Michael Bay proves you should be happy about Metacritic’s influence
Metacritic again and again gets attacked by both developers and press, and for admittedly good reasons. Such as… It’s unfairly used by publishers to judge how developers should be compensated. Some fans put too much stock in it, throwing tantrums when some wacky reviewer dares to give a game they’re pretty sure will be their favorite game ever a score that’s below the average. And don’t even get us started on the rampant score-bombing that takes place in the user-rating section. But even if Metacritic is a remarkably attractive lightning rod, it also proves how much better gamers have it compared to pretty much every other form of entertainment.
Like it or not, higher review scores often lead to higher sales for games, probably because many gamers pay attention to what critics are saying. Executives using an average from Metacritic at least approaches rewarding creators for quality work that correlates to sales. And that measure of success is far better than the film industry’s. In that world critical consensus matters less and less, as sharp advertising is able to turn out a fan base no matter how many terrible reviews a film garners.
For example, many film critics gave Transformers: Revenge of the Fallen particularly terrible reviews–the late Roger Ebert called it “a horrible experience of unbearable length.” Its Metacritic average, which comprises 32 individual opinions, is 35 out of 100, a veritable death sentence in the gaming world. Some Transformers fans responded angrily online with complaints that amounted to, “It’ll make a billion dollars anyway, so your bad review doesn’t even matter!!!”
And just as history will look back on Revenge of the Fallen as one of the most noisily pointless pieces of trash mankind ever produced, that angry sentiment was proven right. The movie made over $400 million in the US, and $836 million worldwide, making it the second highest grossing film of 2009. Additionally, its sequel, Transformers: Dark of the Moon, was ravaged by critics to a degree that rivaled its title’s ravaging of the English language, averaging a 42. And yet, it earned $1.1 billion, the fifth highest worldwide gross of all time. These films are seemingly critic-proof (you can bet Michael Bay didn’t get punished by executives for his metascore), and the Autobots are hardly alone in this troubling trend.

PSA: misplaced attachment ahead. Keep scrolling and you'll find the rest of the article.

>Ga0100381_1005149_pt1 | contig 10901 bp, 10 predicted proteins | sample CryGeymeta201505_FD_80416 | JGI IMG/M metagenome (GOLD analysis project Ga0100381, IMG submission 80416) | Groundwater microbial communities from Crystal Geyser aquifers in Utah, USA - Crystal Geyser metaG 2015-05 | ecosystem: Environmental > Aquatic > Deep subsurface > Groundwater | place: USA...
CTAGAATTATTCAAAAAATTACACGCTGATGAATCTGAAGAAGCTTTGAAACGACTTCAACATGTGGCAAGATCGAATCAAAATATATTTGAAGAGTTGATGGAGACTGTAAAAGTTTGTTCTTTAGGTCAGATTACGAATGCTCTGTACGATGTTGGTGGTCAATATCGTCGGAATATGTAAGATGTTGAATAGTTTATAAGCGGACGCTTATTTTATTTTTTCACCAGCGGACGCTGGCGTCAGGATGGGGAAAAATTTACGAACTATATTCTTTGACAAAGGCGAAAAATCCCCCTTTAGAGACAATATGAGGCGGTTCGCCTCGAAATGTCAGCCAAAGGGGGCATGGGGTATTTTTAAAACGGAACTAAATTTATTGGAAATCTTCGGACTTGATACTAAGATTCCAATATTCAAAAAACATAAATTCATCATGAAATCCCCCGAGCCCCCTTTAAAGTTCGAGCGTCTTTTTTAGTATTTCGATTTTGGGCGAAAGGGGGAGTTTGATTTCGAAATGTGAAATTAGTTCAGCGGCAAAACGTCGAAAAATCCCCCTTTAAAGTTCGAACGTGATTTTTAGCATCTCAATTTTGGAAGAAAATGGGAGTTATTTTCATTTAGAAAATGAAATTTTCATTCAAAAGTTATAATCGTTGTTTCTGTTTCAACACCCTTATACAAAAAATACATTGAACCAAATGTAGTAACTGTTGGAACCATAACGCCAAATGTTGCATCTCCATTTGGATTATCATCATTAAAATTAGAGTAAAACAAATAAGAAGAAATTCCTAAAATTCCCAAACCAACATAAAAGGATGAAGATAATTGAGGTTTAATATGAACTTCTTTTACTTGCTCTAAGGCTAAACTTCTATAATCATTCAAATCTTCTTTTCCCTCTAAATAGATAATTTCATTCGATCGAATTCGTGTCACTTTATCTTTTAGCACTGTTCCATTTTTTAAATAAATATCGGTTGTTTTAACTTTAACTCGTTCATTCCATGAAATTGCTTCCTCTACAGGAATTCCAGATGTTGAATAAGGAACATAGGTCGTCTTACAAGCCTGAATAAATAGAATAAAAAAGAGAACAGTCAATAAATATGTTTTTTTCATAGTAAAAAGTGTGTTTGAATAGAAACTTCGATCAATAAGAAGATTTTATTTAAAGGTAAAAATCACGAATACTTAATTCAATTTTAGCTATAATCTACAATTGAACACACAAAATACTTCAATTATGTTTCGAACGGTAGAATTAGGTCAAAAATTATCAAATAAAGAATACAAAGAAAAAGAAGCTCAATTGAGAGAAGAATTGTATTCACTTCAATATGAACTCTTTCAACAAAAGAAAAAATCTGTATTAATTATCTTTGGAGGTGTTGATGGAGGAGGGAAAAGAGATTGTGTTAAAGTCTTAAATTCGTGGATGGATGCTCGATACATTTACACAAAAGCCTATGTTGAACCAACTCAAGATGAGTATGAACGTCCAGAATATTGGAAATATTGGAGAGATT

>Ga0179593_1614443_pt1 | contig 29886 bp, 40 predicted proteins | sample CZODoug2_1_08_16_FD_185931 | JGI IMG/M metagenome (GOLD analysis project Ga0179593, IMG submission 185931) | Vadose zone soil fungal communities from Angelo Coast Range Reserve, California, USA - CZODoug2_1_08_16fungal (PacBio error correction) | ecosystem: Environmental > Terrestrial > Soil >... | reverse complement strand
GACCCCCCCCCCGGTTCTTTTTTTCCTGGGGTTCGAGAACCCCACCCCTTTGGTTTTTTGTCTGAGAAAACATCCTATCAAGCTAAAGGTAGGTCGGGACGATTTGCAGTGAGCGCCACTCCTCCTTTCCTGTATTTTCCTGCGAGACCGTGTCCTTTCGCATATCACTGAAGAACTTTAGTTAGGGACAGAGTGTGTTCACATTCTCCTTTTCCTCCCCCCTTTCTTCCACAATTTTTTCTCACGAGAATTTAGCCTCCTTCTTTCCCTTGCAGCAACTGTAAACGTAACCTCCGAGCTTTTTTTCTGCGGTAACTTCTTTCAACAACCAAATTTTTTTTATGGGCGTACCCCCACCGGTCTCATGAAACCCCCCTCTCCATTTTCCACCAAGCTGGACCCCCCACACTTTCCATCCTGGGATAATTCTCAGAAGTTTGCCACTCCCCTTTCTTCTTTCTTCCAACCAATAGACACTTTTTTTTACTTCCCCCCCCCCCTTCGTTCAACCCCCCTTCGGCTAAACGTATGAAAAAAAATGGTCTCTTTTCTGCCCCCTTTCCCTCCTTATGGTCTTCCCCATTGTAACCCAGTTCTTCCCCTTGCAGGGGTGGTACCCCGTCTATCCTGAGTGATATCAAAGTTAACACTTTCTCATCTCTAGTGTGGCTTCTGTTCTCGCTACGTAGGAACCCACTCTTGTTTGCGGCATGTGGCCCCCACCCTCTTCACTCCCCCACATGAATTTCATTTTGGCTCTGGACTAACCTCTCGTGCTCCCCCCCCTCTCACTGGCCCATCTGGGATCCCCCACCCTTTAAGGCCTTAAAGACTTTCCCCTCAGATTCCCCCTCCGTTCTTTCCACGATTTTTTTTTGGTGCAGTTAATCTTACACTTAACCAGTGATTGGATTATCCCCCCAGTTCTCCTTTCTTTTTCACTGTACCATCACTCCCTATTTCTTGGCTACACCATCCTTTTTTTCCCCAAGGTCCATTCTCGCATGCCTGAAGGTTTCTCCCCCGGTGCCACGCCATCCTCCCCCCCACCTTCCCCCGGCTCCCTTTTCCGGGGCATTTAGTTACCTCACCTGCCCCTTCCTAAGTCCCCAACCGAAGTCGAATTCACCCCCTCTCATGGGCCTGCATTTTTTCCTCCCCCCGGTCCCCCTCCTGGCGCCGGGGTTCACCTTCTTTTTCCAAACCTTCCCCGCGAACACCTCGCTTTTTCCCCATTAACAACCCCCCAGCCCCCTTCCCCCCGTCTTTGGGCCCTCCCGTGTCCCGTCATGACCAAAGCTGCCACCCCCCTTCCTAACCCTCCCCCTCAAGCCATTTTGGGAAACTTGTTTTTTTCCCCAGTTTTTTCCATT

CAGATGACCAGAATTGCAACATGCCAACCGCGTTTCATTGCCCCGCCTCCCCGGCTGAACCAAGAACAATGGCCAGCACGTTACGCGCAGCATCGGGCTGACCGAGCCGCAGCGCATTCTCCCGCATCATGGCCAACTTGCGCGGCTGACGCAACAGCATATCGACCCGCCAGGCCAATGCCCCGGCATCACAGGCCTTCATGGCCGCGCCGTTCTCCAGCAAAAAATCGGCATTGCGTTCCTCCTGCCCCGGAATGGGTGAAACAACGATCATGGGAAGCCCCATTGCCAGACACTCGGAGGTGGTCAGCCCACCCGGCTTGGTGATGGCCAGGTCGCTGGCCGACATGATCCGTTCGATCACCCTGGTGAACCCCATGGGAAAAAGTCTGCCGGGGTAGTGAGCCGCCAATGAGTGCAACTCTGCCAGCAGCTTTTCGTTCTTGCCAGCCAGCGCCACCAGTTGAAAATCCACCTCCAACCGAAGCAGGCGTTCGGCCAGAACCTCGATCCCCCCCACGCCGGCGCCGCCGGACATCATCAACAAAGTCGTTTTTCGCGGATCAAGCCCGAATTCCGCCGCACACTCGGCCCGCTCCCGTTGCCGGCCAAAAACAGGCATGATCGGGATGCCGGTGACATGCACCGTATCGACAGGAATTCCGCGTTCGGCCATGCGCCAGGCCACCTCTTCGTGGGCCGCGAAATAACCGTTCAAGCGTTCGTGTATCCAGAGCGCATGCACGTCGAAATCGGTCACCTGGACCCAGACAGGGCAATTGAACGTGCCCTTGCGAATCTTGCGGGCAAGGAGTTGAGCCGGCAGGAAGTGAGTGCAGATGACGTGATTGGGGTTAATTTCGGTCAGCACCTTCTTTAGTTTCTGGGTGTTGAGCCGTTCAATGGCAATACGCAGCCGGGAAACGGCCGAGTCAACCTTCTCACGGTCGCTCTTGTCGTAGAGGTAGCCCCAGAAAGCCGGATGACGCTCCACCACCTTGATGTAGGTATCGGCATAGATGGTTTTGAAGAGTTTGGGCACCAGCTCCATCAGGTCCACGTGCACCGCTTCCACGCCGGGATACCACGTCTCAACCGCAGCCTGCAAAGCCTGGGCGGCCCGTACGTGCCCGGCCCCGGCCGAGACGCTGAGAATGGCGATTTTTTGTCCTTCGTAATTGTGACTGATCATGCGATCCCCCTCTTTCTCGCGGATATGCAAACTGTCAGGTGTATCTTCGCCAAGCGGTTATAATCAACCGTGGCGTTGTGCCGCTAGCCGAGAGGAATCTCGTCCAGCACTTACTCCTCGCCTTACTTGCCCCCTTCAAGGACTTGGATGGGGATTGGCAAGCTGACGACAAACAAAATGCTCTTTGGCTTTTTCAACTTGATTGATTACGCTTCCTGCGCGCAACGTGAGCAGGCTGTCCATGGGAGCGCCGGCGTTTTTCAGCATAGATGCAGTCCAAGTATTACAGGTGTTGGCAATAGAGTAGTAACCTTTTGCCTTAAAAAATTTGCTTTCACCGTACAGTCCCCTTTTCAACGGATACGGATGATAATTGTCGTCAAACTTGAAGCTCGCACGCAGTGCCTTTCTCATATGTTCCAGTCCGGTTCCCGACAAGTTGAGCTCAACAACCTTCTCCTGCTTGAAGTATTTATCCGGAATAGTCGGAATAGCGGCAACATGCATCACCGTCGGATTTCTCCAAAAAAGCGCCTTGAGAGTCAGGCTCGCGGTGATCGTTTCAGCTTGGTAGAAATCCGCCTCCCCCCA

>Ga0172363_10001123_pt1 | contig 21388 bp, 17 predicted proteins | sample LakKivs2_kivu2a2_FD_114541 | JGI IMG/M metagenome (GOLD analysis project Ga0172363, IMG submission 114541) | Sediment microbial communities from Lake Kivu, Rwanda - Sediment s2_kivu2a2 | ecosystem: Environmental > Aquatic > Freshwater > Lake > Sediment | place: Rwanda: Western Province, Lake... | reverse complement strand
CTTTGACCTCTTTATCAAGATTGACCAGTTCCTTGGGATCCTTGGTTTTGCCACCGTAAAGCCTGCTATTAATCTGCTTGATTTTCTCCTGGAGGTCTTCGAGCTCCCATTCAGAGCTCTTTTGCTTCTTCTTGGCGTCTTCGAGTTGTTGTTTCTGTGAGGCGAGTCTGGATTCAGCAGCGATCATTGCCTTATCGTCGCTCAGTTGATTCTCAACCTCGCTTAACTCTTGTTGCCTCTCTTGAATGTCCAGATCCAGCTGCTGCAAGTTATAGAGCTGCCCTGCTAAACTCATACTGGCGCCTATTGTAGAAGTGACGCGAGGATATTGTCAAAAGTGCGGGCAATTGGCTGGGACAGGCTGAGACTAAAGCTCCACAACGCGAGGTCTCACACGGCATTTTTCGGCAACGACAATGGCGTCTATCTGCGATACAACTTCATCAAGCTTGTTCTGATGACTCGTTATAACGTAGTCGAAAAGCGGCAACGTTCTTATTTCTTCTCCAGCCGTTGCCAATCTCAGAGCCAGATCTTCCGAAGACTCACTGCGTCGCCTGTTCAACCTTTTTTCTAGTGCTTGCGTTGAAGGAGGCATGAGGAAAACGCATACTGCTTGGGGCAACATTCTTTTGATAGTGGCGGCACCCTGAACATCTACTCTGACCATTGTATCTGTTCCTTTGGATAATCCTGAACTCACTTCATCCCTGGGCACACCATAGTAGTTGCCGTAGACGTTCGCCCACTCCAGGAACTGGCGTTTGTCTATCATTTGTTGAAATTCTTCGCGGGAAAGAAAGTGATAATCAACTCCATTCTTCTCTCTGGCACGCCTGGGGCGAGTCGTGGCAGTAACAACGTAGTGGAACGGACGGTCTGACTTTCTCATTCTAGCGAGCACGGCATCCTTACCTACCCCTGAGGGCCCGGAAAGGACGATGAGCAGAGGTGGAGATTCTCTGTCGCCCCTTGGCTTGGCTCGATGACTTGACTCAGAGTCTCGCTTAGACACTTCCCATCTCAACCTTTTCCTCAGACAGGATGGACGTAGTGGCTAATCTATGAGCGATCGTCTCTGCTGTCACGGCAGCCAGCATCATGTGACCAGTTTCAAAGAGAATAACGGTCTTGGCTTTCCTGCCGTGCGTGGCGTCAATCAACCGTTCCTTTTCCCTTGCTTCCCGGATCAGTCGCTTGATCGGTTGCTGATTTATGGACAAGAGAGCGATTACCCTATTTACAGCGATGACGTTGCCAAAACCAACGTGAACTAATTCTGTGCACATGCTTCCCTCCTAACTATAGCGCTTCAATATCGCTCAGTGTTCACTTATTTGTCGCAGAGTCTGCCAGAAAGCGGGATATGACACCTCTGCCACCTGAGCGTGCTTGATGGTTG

When we looked at the top 10 highest grossing films of 2010, 2011, and 2012, Alice in Wonderland (Metascore 53), Breaking Dawn Part 1 (45), Hangover Part II (44), and Pirates of the Caribbean: On Strange Tides (45) all placed for their respective years. Despite such low aggregate scores, the US public paid a combined $1.1 billion to see those movies. Alternatively, Oscar winning/nominated films like Zero Dark Thirty (95), Amour (94), The Artist (89), The Social Network (95), and Winter’s Bone (90), did a cumulative $250 million in the same timespan.
What happens when games got scores comparable games to the billion dollar crowd? 2012 release Epic Mickey 2 got under a 60, while 007 Legends and the most recent Harry Potter game ended up in the low 40s. You can bet they weren’t top 10 sellers, and the developers of all three games were closed by January of this year.